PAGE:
THE STRUGGLE FOR THE CONTROL OF THE AIR: MILITARY AND NAVAL DIRIGIBLES OF THE POWERS: AND PRIVATE DIRIGIBLES WHICH MIGHT BE COMMANDEERED IN TIME OF WAR -- SHOWING GERMANY AND FRANCE IN THE VAN.

Not only does Germany possess the most airships, it has the best airships too (pp. 240-1):

With regard to the German military dirigible 'L1,' the newest Zeppelin, we take a note from the 'Aero': 'The Navy air-ship L1 is declared to be... the best air-ship in every way that has ever been built. Her carrying capacity is twenty-seven tons and her radius of action 1530 miles, while her speed with her own motors, irrespective of air-currents, is fifty miles an hour. The wireless station on board can transmit and receive messages at a distance of 310 miles. The L1 is capable of carrying in time of war two tons of explosive bombs, in addition to crew, fuel, and ballast for twenty-four hours in the air.'

And both Germany and France are increasing their superiority still further:

It may be noted further that, according to 'Flight', France has under construction, or reconstruction, five dirigibles -- an Astra, a Clement-Bayard, a Lebaudy, a Zodiac, and another, all of 17,000 cubic metres capacity, 1000 h.p., and 70 kilometres (44 Miles) an hour speed. Germany has under construction, or reconstruction, thirteen dirigibles, made up of one Zeppelin, eight Parsevals, three Gross's, and another. One of these is of 19,000 cubic metres capacity; five are of 10,000; two are of 8000; one is of 6700; three are of 5200; and one is of 1800.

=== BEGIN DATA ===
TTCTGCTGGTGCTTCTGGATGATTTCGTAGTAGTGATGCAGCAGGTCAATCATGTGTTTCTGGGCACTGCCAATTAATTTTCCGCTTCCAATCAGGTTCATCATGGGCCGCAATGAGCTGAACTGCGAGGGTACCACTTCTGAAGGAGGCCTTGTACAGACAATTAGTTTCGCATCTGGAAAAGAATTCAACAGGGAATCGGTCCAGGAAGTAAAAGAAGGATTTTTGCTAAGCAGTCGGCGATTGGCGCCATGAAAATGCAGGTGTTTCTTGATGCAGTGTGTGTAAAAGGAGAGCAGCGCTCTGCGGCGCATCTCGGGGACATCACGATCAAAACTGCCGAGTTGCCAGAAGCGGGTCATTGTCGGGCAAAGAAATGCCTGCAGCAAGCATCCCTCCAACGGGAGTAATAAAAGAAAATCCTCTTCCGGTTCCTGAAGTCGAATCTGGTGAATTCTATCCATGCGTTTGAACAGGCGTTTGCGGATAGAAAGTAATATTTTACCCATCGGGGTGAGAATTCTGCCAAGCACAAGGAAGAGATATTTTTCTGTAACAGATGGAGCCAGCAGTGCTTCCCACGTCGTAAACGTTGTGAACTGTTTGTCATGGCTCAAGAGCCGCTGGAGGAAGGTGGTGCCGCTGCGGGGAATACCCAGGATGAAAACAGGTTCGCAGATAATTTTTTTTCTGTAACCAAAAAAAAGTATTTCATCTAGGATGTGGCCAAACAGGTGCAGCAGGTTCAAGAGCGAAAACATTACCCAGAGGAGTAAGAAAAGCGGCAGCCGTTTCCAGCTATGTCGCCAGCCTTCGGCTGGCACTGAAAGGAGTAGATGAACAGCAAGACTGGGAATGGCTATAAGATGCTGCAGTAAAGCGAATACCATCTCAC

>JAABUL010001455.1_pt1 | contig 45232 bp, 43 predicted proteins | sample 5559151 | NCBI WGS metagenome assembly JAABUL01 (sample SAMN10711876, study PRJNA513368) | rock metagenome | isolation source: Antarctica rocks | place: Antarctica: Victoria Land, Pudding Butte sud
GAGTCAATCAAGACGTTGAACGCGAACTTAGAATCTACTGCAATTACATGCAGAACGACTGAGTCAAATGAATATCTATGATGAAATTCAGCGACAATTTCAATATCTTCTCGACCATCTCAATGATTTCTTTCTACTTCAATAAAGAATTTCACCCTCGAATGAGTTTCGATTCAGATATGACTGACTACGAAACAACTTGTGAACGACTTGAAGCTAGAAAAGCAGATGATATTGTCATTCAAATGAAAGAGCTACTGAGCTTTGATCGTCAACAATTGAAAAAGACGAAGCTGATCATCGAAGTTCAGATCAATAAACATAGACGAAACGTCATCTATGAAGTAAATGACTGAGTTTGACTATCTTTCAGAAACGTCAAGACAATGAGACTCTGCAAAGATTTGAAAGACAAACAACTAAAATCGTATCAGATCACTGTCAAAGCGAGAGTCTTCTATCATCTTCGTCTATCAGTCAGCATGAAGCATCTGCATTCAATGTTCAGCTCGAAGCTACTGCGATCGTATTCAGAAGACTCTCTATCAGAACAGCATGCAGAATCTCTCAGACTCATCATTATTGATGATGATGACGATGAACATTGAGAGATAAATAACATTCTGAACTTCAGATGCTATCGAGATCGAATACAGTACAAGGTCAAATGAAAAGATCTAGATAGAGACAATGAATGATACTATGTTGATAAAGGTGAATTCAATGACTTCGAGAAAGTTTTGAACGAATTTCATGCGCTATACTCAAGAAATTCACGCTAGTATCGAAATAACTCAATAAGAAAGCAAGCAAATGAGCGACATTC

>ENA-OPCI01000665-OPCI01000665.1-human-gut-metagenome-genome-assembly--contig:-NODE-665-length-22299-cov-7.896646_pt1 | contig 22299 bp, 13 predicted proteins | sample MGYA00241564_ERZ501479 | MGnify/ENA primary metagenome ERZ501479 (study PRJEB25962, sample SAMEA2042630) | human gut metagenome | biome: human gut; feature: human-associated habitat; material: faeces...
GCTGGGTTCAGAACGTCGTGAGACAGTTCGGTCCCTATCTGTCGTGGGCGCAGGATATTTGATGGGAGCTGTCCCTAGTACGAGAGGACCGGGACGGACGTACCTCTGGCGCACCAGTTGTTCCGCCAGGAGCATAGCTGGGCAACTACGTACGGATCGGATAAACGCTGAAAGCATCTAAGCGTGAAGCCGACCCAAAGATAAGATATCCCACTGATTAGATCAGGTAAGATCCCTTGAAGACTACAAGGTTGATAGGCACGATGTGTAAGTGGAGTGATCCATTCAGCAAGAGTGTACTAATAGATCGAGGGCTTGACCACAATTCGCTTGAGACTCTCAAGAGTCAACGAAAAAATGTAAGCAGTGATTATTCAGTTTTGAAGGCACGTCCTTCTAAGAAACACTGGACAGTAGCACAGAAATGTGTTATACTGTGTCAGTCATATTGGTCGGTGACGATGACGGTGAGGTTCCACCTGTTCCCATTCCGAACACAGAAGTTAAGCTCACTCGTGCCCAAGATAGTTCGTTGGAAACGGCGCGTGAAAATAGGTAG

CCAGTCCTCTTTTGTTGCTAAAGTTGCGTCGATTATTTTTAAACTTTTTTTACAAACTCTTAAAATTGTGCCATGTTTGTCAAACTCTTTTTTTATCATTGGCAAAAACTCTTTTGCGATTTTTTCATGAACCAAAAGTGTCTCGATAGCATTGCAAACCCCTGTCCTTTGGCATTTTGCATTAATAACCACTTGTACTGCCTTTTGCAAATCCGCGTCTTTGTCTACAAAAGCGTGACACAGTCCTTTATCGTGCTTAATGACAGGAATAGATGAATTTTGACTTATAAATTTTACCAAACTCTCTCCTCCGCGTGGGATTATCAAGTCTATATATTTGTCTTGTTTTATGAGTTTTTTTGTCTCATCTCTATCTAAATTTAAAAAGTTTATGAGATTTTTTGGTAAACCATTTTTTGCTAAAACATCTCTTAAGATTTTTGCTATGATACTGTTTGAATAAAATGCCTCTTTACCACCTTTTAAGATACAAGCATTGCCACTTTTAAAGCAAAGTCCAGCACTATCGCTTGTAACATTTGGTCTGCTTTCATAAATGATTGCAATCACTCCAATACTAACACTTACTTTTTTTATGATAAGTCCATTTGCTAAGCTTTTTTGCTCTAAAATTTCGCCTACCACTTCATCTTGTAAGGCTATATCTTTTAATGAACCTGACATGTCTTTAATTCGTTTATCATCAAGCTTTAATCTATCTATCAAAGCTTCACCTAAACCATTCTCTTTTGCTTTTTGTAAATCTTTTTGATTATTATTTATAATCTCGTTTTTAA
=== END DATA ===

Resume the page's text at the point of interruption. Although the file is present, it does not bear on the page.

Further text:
The reader would be entitled to feel somewhat alarmed after all that.

There is one other mention of phantom airships in the papers today. The Bath Chronicle gives what amounts to free publicity to a talk in Bath being given next week by Samuel Franklin Cody on 'The National Aspect of Aviation' (p. 6). It consists of a long recitation of his various aeronautical accomplishments, including winning 'the first prize both in the British and in the International divisions of the British War Office Aeroplane Competition'. Indeed,

Probably there is not a finer pilot in the world, or one who has a more thorough and business-like knowledge of the moods and manners of the air which, thanks in no small measure to Col. Cody, man has at last conquered.

The uncomfortable fact of his American origins can now be put aside, since

S. F. Cody is now an Englishman, having sworn fealty to the King; and since his Majesty, in a recent message of congratulation, addressed him as 'Colonel Cody,' that title, which he had never claimed but which had somehow become associated with his name, must remain. Colonel Cody he is. But his name must not be confused with that other Cody who was known as 'Buffalo Bill.'

The Chronicle predicts that Cody's talk will have a large audience, 'especially when so much interest, not to say dismay, has been created in the country by the mysterious flights of foreign airships over our land'.